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Raising Helen

Raising Helen
2004 / Color / 1:85 anamorphic 16:9 / 119 min. / Street Date October 12, 2004 / 29.99
Starring Kate Hudson, John Corbett, Joan Cusack, Hayden Panettiere, Spencer Breslin, Abigail Breslin, Helen Mirren, Sakina Jaffrey, Hector Elizondo
Cinematography Charles Minsky, Michael Stone
Production Designer Steven J. Jordan
Film Editor Bruce Green, Tara Timpone
Original Music John Debney
Written by Patrick J. Clifton, Beth Rigazio, Jack Amiel, Michael Begler
Produced by Ashok Amritraj, David Hoberman
Directed by Garry Marshall

Reviewed by Glenn Erickson

Either Savant thought he was getting something else or he asked for this title on a recommendation, but either way there's not much of a movie here for anyone but a confirmed Kate Hudson fan - which is not a bad thing to be. Raising Helen deals with an interesting enough subject, the pitfalls of single motherhood - but barely gets its feet wet. Millions of Americans are trying to raise kids under circumstances far more problematical than this, and if they don't resent the way the movie trivializes and sanitizes their situation, they should. Surprisingly, it's too much for the adorable Ms. Hudson as well. You can tell because her only recourse to every maddening incident that comes along is to flash a winning smile.


Fashion-industry rising star Helen Harris (Kate Hudson) is devastated by the death of a sister and her husband, orphaning their three children. Helen has another sister, Jenny (Joan Cusack), a 'supermom' type who raised Helen as well and is resentful of the younger Helen's relatively carefree lifestyle in Manhattan. So it comes as a big surprise to both of them when the three children are put in Helen's care. She moves to Queens and tries to adjust, but the scheduling conflicts force Helen's boss (Helen Mirren) to let her go. All three kids have trouble adjusting to the deaths of their parents. The oldest is a boy-crazy teenager (Hayden Panettiere) who takes it for granted that her new mom will approve of all kinds of risky shenanigans. Helen gets advice and companionship from Lutheran Pastor Dan Parker (John Corbett) but is shocked when the man of the cloth tries to date her as well.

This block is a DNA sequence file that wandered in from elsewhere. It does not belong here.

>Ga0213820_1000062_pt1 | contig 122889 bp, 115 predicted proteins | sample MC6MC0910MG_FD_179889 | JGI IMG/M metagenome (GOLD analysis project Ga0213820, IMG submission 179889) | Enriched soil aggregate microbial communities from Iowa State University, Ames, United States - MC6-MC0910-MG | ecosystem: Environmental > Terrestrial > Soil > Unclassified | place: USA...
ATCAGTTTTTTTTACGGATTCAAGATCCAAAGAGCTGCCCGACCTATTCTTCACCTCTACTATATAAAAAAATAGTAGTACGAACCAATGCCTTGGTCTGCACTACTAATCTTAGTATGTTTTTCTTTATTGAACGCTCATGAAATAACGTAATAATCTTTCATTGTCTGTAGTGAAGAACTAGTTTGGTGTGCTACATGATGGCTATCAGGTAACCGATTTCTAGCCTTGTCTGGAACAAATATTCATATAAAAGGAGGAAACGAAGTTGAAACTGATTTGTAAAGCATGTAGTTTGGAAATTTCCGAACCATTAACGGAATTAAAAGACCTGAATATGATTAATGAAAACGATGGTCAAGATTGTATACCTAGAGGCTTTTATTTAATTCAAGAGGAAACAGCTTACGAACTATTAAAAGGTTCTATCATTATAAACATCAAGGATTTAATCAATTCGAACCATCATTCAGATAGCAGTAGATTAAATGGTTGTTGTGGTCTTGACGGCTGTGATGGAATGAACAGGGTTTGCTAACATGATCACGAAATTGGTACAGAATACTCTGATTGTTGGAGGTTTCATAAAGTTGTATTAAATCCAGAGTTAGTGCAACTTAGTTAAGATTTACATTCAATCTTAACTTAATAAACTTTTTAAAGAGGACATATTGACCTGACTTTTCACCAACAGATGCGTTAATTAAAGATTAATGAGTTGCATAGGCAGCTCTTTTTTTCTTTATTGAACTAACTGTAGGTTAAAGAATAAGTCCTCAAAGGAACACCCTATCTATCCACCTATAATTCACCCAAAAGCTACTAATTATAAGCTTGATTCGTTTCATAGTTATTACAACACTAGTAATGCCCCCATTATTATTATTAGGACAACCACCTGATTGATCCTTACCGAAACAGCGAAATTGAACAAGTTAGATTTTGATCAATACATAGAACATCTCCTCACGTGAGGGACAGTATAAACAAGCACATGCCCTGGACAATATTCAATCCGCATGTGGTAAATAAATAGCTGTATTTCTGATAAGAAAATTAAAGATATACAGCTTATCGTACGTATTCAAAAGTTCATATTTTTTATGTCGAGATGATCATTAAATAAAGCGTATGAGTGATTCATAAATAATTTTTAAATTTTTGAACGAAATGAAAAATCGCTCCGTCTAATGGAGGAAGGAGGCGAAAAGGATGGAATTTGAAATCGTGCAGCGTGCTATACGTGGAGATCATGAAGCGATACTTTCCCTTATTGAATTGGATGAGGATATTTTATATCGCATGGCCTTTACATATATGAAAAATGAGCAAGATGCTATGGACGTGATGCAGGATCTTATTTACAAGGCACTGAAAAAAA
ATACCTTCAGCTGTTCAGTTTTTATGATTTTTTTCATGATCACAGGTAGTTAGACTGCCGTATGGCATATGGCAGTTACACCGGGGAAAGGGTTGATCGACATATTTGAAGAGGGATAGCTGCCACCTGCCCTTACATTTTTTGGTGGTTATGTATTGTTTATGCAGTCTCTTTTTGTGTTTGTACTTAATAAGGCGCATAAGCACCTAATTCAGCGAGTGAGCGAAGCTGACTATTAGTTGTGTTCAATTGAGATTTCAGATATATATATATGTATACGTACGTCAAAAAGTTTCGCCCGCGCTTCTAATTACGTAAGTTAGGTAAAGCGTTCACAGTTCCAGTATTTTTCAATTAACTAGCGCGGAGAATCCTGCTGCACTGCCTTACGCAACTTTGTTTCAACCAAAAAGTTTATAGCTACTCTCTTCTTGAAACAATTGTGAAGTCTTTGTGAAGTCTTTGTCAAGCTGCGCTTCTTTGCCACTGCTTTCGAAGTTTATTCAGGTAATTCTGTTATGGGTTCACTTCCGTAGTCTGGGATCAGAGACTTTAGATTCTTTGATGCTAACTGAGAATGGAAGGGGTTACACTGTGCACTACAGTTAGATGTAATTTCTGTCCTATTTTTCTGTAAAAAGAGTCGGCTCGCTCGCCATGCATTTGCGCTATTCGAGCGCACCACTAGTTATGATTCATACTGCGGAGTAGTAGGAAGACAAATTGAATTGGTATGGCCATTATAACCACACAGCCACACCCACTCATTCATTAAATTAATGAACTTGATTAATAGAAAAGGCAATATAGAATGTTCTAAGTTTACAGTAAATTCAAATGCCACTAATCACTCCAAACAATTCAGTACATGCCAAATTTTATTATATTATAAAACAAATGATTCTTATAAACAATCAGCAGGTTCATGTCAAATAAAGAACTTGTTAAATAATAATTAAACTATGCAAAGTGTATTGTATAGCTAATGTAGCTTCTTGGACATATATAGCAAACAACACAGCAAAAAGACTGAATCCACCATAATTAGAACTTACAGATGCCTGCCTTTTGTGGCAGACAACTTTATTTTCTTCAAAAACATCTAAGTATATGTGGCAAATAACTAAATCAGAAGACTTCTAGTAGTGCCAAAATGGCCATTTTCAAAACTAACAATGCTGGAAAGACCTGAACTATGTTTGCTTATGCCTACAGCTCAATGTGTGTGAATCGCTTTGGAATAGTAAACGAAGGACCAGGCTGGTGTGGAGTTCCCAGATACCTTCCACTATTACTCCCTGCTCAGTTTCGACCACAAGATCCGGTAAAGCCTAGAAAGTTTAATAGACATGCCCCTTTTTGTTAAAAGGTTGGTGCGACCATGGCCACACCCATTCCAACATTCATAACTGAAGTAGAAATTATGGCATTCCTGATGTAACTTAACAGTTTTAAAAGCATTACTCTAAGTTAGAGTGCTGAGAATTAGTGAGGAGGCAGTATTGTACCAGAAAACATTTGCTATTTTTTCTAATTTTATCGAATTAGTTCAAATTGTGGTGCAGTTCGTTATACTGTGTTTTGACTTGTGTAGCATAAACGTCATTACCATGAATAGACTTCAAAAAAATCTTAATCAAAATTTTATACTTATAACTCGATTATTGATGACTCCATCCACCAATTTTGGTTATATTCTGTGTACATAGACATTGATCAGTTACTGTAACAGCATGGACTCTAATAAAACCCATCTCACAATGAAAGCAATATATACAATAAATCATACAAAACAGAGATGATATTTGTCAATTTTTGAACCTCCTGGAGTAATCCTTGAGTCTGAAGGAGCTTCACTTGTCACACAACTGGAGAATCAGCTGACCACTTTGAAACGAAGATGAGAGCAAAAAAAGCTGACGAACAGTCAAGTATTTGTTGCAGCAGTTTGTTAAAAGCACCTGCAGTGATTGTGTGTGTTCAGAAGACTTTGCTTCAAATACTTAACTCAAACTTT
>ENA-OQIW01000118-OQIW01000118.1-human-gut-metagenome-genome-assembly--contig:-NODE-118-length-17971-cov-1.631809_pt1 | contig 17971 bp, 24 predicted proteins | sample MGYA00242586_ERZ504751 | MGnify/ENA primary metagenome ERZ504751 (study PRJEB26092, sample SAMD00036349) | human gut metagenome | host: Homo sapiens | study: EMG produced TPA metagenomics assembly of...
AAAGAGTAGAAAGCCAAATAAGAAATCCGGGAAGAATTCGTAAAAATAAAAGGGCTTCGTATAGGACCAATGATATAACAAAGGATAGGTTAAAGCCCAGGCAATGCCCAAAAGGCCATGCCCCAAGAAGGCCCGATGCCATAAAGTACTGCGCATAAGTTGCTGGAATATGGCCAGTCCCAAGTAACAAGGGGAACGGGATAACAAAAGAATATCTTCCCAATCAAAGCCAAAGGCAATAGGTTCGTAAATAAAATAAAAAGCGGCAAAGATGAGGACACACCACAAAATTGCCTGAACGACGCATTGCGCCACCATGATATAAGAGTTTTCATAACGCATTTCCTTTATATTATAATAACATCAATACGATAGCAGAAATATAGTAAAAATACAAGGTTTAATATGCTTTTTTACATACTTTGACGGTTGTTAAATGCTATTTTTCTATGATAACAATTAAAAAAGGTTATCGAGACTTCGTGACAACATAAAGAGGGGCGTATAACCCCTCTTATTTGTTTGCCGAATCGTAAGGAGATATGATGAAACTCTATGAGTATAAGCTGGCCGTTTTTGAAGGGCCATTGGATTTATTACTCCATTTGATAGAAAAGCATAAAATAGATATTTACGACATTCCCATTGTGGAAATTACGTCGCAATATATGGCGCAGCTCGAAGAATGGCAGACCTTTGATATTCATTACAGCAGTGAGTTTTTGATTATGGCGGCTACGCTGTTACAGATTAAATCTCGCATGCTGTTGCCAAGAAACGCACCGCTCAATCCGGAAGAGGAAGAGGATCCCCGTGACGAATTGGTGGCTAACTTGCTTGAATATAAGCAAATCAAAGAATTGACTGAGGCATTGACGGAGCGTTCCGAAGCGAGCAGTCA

Kramer vs. Kramer is a great movie, but every film about adoptive families or single parents shouldn't have to be as serious as it was. Raising Helen is not a good example of the lighter approach. Presumably wanting to appeal to the demographic of young females that go to J-Lo romantic fantasies, the story makes its characters either unlikeable (Kate's Helen, to some degree) unlikely (the daughter who is both a tramp and a sweetheart), or a cliché (Jenny, the pregnant alpha mom, the Bells of St. Mary's- derived preacher).

The packaging touts director Garry Marshall's The Princess Diaries and Pretty Woman, a pair of fat-headed fantasies that balance each other for charm and irritation. Raising Helen is a fantasy too, in that it presents a laundry list of real problems and then shows its heroine dispatching them one by one with little more than her smile. The smart thinking behind the film is the makers' knowledge that Americans are always entertained by seeing other Americans pretend that the normal problems of living are easily overcome. Raising Helen took a critical drubbing, but I'll bet that it won't go down on the books as a flop.

What Raising Helen chooses to say about modern life with kids says everything about modern American values. Helen works in the glitzy fashion world which allows her to short-cut every restaurant and club line in town, an immediate dream situation for millions of deluded young people. She sleeps casually with a young designer with whom she has no serious plans (a bit of honesty, there). Her employer has no sense of humor about anything but business, and as soon as Helen has other responsibilities beyond the job, she's out (actually, that's honest too).